The unions grieved when the employer shot down a portion of its operations. The arbitrator found that the change was an "operational change" and not a traffic fluctuation. Also, the province's role as originator of the shutdown did not insulate the employer, as the two were too closely linked.
A transportation commission established by a provincial government announced its intention to shut down passenger rail service to isolated northern communities.
The unions grieved, arguing that the proposed shutdown failed to comply with the notice periods required by the Employment Security and Income Maintenance Agreements (ESIMA) in the collective agreements between the parties.
On Aug. 16, 2012, a provincial Order-in-Council was signed to authorize the shutdown of a passenger rail line that served isolated northern communities.
The unions and about 378 workers were also notified on Aug. 16 of the decision to shut down the rail service effective Sept. 28, 2012.
The government explained that budgetary constraints compelled it to shut down the rail line, which was reliant on annual subsidies that were projected to increase to about $400 per passenger.
Ridership numbers were stagnant and cost increases had pushed up the annual costs to run the line. The bill in the year 2000 was about $12.5 million. In 2012, the cost was nearly $20 million. The rail line was no longer viable, according to the ministry responsible for the rail commission that operated the line.
Operational or organizational change
The Commission said that ESIMA provisions designed to shield workers against “technological, operational or organizational change” did not apply in this case.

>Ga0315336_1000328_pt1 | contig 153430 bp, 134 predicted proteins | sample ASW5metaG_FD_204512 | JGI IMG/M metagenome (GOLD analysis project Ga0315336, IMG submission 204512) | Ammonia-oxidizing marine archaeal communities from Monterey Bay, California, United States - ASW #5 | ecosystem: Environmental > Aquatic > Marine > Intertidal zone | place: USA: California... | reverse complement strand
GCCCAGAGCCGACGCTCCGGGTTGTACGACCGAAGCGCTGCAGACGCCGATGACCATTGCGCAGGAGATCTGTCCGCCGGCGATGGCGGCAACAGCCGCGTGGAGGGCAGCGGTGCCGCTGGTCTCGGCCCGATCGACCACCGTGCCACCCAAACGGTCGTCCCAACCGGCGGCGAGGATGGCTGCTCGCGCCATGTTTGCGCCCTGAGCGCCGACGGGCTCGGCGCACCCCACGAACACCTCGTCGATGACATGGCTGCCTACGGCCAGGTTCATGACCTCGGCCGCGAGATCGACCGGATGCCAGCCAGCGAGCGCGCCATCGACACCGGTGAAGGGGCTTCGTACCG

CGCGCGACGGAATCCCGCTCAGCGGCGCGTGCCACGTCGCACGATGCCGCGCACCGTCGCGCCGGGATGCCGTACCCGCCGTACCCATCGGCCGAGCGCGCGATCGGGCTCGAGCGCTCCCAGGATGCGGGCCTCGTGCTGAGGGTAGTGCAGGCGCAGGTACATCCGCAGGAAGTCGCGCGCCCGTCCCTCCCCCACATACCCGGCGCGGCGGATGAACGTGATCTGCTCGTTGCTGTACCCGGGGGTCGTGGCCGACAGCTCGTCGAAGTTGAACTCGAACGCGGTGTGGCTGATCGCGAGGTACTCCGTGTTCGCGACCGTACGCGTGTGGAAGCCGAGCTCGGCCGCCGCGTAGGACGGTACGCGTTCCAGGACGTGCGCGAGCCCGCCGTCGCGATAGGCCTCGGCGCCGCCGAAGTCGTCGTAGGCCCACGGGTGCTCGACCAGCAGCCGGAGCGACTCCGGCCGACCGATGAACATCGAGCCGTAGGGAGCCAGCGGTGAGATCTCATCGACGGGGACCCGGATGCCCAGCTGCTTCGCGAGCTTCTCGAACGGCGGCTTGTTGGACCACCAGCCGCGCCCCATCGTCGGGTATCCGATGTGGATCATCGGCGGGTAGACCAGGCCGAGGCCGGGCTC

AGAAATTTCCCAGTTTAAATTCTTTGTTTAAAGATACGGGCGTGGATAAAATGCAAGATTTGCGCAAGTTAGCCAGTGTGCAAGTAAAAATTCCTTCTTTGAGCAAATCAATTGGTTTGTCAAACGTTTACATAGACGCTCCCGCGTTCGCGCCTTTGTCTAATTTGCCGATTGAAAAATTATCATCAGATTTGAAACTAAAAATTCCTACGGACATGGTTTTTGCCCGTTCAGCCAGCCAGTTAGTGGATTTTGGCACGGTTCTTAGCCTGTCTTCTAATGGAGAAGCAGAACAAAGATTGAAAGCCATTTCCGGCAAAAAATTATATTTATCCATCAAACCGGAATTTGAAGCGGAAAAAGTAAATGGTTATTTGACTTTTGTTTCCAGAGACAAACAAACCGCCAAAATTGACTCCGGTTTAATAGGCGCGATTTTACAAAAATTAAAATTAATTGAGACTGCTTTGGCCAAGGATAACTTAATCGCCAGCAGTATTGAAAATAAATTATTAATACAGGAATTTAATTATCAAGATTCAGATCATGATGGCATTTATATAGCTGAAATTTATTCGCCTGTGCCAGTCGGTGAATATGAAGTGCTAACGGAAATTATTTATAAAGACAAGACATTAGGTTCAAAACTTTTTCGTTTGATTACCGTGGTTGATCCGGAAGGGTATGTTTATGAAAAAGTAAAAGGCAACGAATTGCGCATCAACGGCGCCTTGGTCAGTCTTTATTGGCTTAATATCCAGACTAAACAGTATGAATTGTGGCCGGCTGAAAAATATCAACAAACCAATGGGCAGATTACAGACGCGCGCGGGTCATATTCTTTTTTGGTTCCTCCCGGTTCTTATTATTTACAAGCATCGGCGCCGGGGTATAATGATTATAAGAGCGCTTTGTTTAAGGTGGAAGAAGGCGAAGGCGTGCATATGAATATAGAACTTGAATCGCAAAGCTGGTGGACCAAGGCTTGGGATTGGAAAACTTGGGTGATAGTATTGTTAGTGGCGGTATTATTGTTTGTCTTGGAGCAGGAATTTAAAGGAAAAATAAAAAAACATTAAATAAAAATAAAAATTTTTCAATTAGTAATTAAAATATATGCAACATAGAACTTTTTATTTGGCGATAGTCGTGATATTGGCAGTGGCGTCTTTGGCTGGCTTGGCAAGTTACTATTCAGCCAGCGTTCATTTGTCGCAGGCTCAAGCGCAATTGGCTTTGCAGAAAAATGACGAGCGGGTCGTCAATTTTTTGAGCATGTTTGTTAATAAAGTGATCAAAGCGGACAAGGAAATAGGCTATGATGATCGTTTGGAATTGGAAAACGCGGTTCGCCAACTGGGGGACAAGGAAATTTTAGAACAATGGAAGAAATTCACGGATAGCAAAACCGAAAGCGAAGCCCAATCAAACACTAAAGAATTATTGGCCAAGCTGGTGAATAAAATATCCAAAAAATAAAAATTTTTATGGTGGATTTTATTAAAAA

The Commission said that section 8.7 in the ESIMA specifically excluded “normal reassignment of duties arising out of the nature of the work which the employees are engaged nor to changes brought about by the fluctuation of traffic or normal seasonal adjustments.”
The bottom line, the Commission said, was that the rail line was shut down because it was no longer economically viable not because of “operational or organizational change.”
Moreover, the Commission said, the shutdown was insulated from ESIMA protections in any case because the changes that were put into effect to shut down the line were brought about by a government directive that was beyond the control of the Commission.
$10,000 claims for suffering
The unions took a different view, arguing that the facts of the case did establish that the shutdown of the rail service was an “operational change” for the purposes of the ESIMA language in the collective agreements. The unions made claims for remedial assistance for the workers, including payments of $10,000 to each member of the bargaining unit for mental pain and suffering and for personal and family stress.
The unions challenged the Commission’s assertion that ridership numbers were down and presented numbers which showed that — though there was a slight decrease in passenger numbers in 2009–2010 — the numbers were, in fact, up for the following year and for the year to date, when measured in 2012.